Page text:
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Parassitologia. 1992 Dec;34(1-3):31-43.

Review: Toxoplasma gondii cellular invasion.

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Unité INSERM U. 314, Reims, France.


Toxoplasma gondii, the etiologic agent of toxoplasmosis, is a ubiquitous protozoan parasite that requires an intracellular site for growth and replication. The invasive process involves six steps: a) cellular recognition, b) parasite movements by means of a subpellicular microtubule cytoskeleton, c) cell to cell adhesion, d) rhoptry secretion of penetrating enhancing factor (PEF) with Ca++ and Ca++ activated ATPase dependence, e) conoid penetration, f) induction of a parasitophorous vacuole, a protective and exchange site, interiorization of the parasite. The invasion is an active, oriented and specific process depending on chemical factors as energy sources, cations, as well as microviscosity and membrane structures. Toxoplasma gondii stimulates T cell subsets and induces lymphokine (IFN gamma, IL2) release.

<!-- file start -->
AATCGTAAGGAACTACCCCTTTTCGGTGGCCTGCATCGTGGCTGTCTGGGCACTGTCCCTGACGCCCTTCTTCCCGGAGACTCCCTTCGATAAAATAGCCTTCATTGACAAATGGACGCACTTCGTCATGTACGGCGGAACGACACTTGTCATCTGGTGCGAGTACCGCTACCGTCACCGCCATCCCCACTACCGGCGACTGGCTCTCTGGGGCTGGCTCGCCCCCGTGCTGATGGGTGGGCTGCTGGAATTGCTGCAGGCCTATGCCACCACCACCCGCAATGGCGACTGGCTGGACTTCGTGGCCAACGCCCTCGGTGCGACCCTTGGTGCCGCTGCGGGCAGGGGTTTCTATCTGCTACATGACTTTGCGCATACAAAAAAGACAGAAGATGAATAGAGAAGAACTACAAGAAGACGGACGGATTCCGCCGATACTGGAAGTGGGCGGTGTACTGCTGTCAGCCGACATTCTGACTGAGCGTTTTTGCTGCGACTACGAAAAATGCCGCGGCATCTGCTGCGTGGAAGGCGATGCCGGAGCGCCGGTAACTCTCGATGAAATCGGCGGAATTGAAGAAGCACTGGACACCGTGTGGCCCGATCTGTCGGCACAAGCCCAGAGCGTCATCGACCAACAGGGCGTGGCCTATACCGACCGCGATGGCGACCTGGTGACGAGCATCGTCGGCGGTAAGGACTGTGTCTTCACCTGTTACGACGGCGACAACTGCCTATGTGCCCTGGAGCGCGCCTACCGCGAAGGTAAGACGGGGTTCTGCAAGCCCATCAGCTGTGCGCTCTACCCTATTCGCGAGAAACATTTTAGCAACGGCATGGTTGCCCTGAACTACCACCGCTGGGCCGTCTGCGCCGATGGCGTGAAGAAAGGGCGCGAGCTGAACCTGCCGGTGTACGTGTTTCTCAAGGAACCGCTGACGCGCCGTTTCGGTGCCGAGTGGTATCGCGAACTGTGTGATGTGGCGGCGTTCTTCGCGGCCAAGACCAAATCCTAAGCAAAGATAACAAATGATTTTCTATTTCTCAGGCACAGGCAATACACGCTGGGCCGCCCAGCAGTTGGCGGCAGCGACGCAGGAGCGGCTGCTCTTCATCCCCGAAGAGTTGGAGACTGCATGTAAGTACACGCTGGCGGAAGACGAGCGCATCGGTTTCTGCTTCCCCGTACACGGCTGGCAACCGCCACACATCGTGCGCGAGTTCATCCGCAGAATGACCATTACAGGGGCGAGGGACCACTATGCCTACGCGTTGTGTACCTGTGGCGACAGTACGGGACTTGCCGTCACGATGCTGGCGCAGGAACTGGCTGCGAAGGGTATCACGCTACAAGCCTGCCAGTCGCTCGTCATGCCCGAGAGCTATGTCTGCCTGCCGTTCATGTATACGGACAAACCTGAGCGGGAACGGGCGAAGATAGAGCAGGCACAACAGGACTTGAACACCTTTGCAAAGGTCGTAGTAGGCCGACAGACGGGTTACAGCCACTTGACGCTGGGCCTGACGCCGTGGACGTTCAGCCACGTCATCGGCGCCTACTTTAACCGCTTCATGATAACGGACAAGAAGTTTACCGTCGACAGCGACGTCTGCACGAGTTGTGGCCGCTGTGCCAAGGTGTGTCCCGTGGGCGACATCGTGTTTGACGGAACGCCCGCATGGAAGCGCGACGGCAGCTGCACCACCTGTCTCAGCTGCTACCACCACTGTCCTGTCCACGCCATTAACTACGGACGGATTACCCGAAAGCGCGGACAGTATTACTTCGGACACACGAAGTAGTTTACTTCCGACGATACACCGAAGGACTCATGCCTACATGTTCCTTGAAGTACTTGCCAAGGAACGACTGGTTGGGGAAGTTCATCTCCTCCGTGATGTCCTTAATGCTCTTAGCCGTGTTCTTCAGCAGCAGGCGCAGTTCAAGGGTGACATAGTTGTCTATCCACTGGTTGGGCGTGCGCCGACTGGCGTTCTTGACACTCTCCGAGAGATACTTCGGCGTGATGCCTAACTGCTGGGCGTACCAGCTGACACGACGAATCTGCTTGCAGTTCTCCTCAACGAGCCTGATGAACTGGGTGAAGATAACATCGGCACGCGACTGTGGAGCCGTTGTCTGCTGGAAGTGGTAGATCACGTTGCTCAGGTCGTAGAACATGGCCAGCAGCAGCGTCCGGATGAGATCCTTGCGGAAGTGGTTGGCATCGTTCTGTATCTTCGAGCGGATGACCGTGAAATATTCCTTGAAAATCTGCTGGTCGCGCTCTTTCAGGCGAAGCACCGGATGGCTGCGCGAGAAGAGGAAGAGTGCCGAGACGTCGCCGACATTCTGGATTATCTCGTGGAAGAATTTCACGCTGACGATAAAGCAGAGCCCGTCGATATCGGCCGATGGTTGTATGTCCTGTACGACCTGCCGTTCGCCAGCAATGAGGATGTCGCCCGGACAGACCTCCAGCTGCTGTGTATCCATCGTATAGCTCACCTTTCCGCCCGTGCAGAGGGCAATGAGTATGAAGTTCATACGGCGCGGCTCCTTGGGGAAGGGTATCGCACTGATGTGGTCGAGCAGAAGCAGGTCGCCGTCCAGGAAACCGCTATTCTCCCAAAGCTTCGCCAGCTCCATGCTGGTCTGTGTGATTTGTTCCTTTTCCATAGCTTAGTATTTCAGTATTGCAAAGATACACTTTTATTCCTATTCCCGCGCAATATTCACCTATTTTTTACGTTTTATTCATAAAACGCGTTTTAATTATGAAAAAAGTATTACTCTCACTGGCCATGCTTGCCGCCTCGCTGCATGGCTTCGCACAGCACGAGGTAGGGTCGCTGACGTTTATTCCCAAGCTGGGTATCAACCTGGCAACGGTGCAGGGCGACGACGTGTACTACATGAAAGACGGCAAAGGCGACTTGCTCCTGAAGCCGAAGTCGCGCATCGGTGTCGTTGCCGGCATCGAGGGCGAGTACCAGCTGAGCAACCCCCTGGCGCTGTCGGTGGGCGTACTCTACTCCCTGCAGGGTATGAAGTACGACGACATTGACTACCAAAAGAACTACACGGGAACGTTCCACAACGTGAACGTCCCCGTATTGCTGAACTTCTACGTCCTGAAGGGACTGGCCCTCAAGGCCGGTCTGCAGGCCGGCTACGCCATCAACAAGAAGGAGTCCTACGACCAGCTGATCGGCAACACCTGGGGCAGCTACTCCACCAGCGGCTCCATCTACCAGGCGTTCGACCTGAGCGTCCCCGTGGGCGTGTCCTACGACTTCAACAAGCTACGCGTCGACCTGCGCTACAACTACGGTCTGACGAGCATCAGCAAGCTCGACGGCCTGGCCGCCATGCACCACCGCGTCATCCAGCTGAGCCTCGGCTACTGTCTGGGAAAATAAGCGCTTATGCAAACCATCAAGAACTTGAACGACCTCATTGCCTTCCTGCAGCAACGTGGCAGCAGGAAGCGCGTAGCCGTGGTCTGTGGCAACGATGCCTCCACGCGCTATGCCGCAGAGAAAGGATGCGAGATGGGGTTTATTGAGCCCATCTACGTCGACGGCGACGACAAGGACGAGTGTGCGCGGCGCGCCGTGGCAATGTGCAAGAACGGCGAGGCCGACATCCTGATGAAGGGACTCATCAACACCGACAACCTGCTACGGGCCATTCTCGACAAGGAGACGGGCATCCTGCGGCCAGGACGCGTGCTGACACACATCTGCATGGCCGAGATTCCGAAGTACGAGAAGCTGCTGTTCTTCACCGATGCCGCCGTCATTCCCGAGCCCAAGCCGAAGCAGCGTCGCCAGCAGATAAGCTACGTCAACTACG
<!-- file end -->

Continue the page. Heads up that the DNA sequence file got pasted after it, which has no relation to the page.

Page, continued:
[Indexed for MEDLINE]

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